• Rhodes, Richard A. 1988. "Ojibwa Politeness and Social Structure." W. Cowan, ed., Papers of the 19th Algonquian Conference, pp. 165–174. Ottawa: Carleton University. ISSN 0831-5671
  • Rhodes, Richard A. 1991. "On the Passive in Ojibwa." W. Cowan, ed., Papers of the 22nd Algonquian Conference, pp. 307–319. Ottawa: Carleton University. ISSN 0031-5671
  • Rhodes, Richard A. 1998. "The Syntax and Pragmatics of Ojibwe Mii." D. H. Pentland, ed., Papers of the 29th Algonquian Conference, pp. 286–294. Winnipeg: University of Manitoba. ISSN 0031-5671
  • Rhodes, Richard. 2002. "Multiple Assertions, Grammatical Constructions, Lexical Pragmatics, and the Eastern Ojibwe-Chippewa-Ottawa Dictionary." William Frawley, Kenneth C. Hill, & Pamela Munro, eds., Making Dictionaries: Preserving Indigenous Languages of the Americas, pp. 108–124. Berkeley: University of California Press. 108-124. ISBN 978-0-520-22996-9
  • Rhodes, Richard A. 2004. "Alexander Francis Chamberlain and the language of the Mississaga Indians of Skugog." H.C. Wolfart, ed., Papers of the 35th Algonquian Conference, pp. 363–372. Winnipeg: University of Manitoba. ISSN 0031-5671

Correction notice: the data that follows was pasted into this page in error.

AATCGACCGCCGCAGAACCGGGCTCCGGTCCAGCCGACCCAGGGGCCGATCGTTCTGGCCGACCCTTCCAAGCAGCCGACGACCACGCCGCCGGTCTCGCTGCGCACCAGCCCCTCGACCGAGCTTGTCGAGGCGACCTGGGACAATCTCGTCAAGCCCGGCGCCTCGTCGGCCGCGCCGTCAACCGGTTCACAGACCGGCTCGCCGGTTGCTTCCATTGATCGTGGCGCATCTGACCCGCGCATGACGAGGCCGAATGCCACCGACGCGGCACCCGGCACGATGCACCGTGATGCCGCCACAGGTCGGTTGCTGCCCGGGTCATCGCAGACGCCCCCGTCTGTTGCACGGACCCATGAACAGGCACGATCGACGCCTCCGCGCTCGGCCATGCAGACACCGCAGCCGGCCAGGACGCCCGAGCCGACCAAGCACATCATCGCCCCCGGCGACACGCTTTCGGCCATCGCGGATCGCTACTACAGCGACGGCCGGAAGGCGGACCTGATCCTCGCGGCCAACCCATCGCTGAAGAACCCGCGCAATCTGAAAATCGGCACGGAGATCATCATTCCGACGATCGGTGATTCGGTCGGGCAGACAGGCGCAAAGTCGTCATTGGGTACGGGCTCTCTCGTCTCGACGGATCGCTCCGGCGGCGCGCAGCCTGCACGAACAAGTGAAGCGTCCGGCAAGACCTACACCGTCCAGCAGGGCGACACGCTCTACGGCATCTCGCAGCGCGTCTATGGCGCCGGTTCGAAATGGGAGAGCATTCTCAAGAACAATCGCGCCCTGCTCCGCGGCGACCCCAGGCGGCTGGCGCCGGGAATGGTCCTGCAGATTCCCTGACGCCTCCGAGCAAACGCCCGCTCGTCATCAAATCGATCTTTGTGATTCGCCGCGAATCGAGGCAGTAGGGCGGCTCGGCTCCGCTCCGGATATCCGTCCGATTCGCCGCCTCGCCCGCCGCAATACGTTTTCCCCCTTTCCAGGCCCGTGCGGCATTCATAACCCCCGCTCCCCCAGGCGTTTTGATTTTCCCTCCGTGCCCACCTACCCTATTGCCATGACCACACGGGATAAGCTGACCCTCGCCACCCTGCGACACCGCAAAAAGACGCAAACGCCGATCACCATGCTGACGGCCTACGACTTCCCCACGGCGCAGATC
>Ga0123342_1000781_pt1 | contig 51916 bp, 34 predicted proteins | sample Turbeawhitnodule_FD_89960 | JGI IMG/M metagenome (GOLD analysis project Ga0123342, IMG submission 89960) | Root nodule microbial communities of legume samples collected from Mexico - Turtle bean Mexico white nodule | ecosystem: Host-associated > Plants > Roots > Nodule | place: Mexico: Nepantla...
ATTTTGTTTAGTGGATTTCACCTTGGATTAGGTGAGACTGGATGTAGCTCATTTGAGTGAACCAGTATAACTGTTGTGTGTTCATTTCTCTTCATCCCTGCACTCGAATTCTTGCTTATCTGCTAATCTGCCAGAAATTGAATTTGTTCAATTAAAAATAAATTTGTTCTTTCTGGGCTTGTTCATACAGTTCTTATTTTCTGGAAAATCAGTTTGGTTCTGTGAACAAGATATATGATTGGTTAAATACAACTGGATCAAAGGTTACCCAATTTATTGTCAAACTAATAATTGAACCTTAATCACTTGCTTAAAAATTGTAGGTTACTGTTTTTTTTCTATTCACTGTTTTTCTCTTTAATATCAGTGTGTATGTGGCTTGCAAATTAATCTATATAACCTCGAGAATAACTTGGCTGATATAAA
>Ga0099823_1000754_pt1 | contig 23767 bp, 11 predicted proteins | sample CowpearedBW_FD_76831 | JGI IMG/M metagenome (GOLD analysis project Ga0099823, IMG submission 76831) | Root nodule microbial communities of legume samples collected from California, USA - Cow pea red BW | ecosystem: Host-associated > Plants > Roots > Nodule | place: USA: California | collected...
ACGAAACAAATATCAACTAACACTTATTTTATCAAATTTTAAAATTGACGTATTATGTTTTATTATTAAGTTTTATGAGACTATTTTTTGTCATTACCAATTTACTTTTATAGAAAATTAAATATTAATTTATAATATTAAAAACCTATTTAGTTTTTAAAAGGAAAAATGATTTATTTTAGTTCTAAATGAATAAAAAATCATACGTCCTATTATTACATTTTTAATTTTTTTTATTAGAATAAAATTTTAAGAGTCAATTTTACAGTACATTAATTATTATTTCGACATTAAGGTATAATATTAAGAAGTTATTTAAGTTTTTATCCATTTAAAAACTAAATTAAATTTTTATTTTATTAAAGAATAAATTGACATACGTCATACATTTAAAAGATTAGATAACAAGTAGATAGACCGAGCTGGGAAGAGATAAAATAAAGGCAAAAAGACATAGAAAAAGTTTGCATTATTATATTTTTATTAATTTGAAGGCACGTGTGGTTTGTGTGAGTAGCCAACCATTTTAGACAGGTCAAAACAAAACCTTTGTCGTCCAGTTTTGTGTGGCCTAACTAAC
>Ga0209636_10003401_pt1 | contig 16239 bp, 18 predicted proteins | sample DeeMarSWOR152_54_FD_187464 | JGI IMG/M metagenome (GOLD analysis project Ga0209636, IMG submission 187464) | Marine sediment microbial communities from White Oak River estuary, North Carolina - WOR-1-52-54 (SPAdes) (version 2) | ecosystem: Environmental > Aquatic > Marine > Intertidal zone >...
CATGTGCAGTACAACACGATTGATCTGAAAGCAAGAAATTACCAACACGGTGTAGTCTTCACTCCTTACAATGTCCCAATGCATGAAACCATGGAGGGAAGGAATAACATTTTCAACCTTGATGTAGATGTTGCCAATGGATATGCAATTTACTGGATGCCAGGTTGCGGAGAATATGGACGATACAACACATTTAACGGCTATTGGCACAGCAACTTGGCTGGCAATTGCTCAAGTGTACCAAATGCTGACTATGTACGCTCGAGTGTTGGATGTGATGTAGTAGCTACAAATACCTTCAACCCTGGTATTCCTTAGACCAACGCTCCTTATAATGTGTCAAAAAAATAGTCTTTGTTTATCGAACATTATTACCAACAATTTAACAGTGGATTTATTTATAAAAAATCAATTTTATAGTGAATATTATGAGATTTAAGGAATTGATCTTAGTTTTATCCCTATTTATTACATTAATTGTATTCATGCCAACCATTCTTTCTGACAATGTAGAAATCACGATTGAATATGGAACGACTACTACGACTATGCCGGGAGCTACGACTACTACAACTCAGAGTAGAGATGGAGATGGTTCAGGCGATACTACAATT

• Rhodes, Richard. 2005. "Directional pre-verbs in Ojibwe and the registration of path." H.C. Wolfart, ed., Papers of the Thirty-sixth Algonquian Conference, pp. 371–382. Winnipeg: University of Manitoba. 371-382. ISSN 0831-5671
  • Toulouse, Isadore. 2008. Kidwenan: An Ojibwe language book. Third Edition. Southampton, ON: Ningwakwe Press. ISBN 978-1-896832-96-8
  • Williams, Shirley I. 2002. Gdi-nweninaa: Our sound, our voice. Peterborough, ON: Neganigwane. ISBN 0-9731442-1-1
  • Baraga, Frederic. 1832. Otawa anamie-misinaigan. Detroit: George L. Whitney.
  • Baraga, Frederic. 1878. A Dictionary of the Otchipwe Language, Explained in English. A New edition, by a missionary of the Oblates. Part I, English-Otchipwe; Part II, Otchipwe-English. Montréal: Beauchemin & Valois. Reprint (in one volume), Minneapolis: Ross and Haines, 1966, 1973.